Fitness · Healthy Food

Why I Caved and Started Using Protein Powder

Yesterday I was 100% inspired by my protein smoothie….I know. Who gets inspired by a smoothie.

It was delicious.


That is the reason I started drinking smoothies. I found Jamba Juice and loved it. Smoothies have great taste, are refreshing and can be really healthy; especially for people who eat smaller meals like myself. They are a great fruit and veggie boost!

When I cut meat out of my diet and intensified my workouts, I started to notice that I felt weak, exhausted, dehydrated, under-nourished and like my muscles were simply breaking down. So I did some research. I wanted to know how I could keep up my current diet and workout routine without feeling this way. It did not feel normal to me.

Nutrition is a young science and it is always changing, but I did find several research articles supporting a relatively high protein intake within 1 hour of a workout (specifically, a resistance-based workout). It has been founded that this practice promotes muscle protein synthesis and hypertrophy, not atrophy (or muscle breakdown). A dose of about 25 grams of protein within 1 hour post-workout is considered a stimulant for muscle protein synthesis.

For 97.5% of the population, the Recommended Daily Allowance of protein is 0.8g/kg/day. For me, at 148 pounds (67.3 kg), that is 53g of protein per day (67.3kg x 0.8). For athletes, or individuals that are significantly more active than the average population, more protein may be required. The body needs to repair muscle tissue damaged during a workout, as well as enhance muscle protein synthesis. The recommendation for weightlifters is 1.2-2.0g/kg. On the low end, that is nearly 81 grams of protein/day for someone my size. If you’re a meat eater, that is easily obtained. For example, 1 boneless, skinless chicken breast has approximately 31 grams of protein. For us non meat-eaters, there is about 15 grams of protein for each 1 cup of black beans. Not so easy.

Plus, how often can we say that we just eat a chicken breast or 2 cups of beans post-workout? That would be ideal, but I can honestly tell you that at least for me, that isn’t going to happen.

So I started adding protein to my smoothies. I have never been a huge advocate of most synthetic protein because it tends to have chemicals in it, but I found a protein blend that I really like: Sunwarrior Classic Protein found here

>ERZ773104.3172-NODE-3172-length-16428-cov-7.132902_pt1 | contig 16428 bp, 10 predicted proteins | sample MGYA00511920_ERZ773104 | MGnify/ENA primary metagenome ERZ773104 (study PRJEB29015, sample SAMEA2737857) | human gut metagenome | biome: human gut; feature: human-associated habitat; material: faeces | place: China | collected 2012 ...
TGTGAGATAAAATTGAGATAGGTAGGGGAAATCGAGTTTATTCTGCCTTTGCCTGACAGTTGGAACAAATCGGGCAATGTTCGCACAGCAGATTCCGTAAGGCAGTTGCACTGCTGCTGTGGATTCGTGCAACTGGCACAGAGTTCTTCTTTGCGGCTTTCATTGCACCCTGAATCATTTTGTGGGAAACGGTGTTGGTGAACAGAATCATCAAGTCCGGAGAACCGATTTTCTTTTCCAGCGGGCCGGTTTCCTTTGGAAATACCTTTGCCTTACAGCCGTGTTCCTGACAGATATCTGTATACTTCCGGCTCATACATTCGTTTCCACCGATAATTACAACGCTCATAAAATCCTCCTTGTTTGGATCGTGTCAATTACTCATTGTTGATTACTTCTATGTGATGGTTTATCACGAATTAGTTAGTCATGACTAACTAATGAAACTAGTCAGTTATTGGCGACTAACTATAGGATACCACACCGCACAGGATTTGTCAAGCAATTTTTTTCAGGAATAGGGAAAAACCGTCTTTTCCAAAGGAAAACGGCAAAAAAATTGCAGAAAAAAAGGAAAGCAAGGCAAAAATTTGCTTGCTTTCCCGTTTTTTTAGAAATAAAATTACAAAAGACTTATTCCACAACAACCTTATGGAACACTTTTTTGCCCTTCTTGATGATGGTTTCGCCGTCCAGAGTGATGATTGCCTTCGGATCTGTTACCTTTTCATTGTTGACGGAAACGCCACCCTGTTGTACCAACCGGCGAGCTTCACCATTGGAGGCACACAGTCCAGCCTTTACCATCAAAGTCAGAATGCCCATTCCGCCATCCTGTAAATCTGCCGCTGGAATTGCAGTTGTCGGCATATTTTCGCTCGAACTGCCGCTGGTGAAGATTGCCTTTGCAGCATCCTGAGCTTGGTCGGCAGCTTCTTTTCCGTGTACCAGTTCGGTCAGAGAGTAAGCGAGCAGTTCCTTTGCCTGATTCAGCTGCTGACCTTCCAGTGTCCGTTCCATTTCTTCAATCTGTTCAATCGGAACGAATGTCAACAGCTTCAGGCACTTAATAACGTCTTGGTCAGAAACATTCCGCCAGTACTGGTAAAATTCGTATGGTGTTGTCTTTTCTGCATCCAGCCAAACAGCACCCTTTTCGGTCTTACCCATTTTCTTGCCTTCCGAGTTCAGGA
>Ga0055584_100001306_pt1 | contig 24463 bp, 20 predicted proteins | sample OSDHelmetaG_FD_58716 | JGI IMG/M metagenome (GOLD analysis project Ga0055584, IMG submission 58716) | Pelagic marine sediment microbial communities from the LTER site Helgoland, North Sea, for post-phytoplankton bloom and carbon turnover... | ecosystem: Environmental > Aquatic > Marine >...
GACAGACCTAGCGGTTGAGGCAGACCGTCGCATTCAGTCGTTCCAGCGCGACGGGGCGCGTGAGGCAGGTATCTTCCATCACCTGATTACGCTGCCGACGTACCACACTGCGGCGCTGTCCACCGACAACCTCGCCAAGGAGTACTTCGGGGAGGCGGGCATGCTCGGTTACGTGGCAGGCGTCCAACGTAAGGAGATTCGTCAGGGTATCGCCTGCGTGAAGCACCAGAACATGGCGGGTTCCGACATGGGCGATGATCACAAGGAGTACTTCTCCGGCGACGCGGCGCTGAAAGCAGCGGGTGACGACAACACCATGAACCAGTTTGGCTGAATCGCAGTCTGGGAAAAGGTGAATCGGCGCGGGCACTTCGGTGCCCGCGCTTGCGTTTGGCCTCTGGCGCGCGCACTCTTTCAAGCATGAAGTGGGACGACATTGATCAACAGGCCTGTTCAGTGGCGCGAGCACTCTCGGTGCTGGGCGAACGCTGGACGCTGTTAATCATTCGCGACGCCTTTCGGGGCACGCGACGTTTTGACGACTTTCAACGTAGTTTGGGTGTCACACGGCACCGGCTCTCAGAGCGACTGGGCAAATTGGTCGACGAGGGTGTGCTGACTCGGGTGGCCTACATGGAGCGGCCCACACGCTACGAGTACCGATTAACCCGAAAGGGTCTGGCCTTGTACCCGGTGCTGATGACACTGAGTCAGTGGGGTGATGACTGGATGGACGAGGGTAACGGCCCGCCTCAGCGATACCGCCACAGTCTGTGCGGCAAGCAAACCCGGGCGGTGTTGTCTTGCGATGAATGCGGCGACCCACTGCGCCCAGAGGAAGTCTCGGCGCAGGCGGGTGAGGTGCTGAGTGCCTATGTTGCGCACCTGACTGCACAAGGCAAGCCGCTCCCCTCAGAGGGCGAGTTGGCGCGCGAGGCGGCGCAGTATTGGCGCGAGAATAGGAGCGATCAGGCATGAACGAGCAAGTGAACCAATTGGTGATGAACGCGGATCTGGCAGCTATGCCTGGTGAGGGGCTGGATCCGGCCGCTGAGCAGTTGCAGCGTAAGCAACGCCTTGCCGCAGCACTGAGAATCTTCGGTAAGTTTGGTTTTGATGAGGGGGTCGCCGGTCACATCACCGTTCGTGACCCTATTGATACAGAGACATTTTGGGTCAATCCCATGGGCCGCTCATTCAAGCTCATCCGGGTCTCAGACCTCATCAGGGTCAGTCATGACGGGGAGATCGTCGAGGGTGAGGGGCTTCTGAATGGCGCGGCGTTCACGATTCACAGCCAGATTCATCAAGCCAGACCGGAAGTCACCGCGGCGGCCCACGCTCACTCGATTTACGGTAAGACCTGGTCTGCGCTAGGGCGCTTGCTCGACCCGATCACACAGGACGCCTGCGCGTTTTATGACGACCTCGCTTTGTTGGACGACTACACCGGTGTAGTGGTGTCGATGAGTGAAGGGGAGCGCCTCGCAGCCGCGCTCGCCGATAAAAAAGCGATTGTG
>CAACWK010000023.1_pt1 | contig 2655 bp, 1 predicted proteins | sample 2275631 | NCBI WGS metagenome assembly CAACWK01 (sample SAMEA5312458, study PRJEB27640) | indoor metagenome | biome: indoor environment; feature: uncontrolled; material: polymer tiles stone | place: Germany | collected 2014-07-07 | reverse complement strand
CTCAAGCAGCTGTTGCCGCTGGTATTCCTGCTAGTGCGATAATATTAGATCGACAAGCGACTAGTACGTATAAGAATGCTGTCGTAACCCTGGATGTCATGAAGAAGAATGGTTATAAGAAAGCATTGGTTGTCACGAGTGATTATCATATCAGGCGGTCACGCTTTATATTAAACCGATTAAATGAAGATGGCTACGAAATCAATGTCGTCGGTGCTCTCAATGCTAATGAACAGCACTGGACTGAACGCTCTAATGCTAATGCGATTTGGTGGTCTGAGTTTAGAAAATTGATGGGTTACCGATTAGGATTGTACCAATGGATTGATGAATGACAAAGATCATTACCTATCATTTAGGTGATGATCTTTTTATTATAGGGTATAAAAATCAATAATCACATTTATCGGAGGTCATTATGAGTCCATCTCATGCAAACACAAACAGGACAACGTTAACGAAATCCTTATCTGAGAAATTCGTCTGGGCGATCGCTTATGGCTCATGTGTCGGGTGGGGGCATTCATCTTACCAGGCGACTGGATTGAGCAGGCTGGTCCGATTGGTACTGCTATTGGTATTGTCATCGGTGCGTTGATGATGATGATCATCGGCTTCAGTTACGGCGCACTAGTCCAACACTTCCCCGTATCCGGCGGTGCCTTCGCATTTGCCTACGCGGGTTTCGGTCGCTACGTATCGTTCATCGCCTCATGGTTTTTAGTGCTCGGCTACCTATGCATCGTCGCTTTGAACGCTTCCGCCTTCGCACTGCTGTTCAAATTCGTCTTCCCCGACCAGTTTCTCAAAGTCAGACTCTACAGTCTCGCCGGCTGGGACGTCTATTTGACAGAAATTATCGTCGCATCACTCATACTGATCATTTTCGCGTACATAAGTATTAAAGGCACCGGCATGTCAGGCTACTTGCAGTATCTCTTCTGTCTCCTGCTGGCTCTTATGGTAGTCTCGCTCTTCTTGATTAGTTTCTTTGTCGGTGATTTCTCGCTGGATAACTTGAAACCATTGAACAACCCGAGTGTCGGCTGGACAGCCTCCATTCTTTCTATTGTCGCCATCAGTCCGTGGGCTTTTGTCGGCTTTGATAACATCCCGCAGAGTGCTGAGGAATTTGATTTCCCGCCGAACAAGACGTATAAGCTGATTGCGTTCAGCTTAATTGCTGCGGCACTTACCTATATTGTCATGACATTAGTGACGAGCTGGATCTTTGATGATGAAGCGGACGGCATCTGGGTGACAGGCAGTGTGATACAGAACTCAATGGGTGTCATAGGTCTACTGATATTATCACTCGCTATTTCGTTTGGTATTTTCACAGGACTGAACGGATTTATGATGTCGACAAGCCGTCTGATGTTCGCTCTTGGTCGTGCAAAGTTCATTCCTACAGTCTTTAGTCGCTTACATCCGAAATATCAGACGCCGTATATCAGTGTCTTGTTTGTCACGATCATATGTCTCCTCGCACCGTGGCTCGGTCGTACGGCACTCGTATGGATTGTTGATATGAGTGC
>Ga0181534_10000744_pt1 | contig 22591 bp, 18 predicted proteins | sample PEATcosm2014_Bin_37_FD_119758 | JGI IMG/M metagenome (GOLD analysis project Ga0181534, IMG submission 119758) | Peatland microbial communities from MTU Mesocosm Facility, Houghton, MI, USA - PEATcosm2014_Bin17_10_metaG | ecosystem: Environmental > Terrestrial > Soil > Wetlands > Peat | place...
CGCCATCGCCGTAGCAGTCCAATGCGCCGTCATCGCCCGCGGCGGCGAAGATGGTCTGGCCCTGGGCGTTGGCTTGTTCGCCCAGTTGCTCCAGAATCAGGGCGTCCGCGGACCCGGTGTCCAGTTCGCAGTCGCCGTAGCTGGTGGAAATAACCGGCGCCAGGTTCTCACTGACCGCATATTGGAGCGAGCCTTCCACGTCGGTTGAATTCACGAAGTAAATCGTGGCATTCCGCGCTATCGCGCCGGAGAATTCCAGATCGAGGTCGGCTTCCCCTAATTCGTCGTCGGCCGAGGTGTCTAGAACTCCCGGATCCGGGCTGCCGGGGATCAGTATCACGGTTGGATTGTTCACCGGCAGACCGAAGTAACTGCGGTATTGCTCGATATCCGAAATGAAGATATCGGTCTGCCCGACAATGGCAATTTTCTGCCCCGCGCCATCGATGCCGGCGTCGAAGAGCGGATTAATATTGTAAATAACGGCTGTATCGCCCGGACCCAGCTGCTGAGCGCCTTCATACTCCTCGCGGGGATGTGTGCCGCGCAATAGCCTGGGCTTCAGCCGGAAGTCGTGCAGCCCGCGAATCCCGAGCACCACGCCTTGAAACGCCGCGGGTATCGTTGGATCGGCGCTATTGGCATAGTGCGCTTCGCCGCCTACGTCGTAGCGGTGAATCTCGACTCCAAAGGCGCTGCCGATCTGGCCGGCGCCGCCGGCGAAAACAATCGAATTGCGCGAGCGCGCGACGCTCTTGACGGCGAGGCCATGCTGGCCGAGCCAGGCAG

The only ingredient is brown rice protein. It is a gluten-free, non-solvent, non-GMO, vegan formula free of preservatives, artificial flavors and artificial colors! It also contains all of the essential amino-acids required from the human diet. Plus, it doesn’t have a gritty awful taste that I have found in some powders. I highly recommend the Classic flavor only. Sunwarrior also makes Vanilla and Chocolate flavors, but they contain stevia and ingredients other than the rice protein powder alone. I find that dressing the Classic flavor up with ingredients of my choosing makes it taste much better than the artificial flavoring of a protein powder.

The smoothie in this picture has a fresh banana and about 1 C. of frozen mango. I change up the fruit depending on what is in my freezer, but almost always use a fresh banana. If I am out, I might use half of an avocado. The fresh consistency of the fruit helps when blending the rest of the ingredients.

              BONUS: Using frozen fruit means I don’t have to use ice cubes and the fruit flavor is more prominent.

I usually do some combination of the following ingredients as well:

 Spinach or Kale: High in calcium, Vitamin K, Vitamin C, Iron and manganese.

**Tip: you can also freeze these! Freezing is a great way to preserve greens, especially if they are starting      to go bad in the refrigerator.

Flax Meal: Use about 1 Tablespoon. Flax meal is full of Omega-3 fatty acids, contains anti-oxidents and has heart-healthy effects. If you add too much more than 1 T, you may feel bloated and gassy, as flax meal is also high in fiber.

Coconut Water: Liquid is needed to help blend the smoothie. I usually use about 1 C. whether it is all coconut water, all almond milk, or a combination of the two. Coconut water has potassium and is naturally super-hydrating. Plus, it has no fat or cholesterol.

Chia Seeds: I also use a small amount of these; maybe around 1-2 teaspoons. They contain Omega-3 fatty acids, carbs, protein, fiber, anti-oxidents and calcium.

Sometimes I will also throw in 1-2 T. of greek yogurt if I have some just for a little extra protein boost.

And of course, 1 scoop of my favorite protein powder.

A bullet, or mock-bullet is perfect for these. You just throw all the ingredients in a cup and blend them up. Super easy and efficient for your body and your time!

I try to drink one of these every day post-workout, but make a specific effort on the days I’m doing any weight-training. They give me a protein and energy boost, ensure I am getting adequate calories and protein each day and pretty much just taste good.

Happy smoothie making!


Phillips, Stuart M. (2010). The science of muscle hypertrophy: making dietary protein count. The Summer Meeting of the Nutrition Society. Heriot-Watt University, Edinburgh. Retrieve from

Wilson, J and Wilson, G. (2006). Contemporary issues in protein requirements and consumption for resistance trained athletes. Journal of the International Society of Sports Nutrition 3(1): 7-27. Retreived from

Stark, M. Lucaszuk, J., Prawitz, A., & Salacinski, A. (2012) Protein timing and its effects on muscular hypertrophy and strength in individuals engaged in weight-training. Journal of the International Society of Sports Nutrition. Retrieved from

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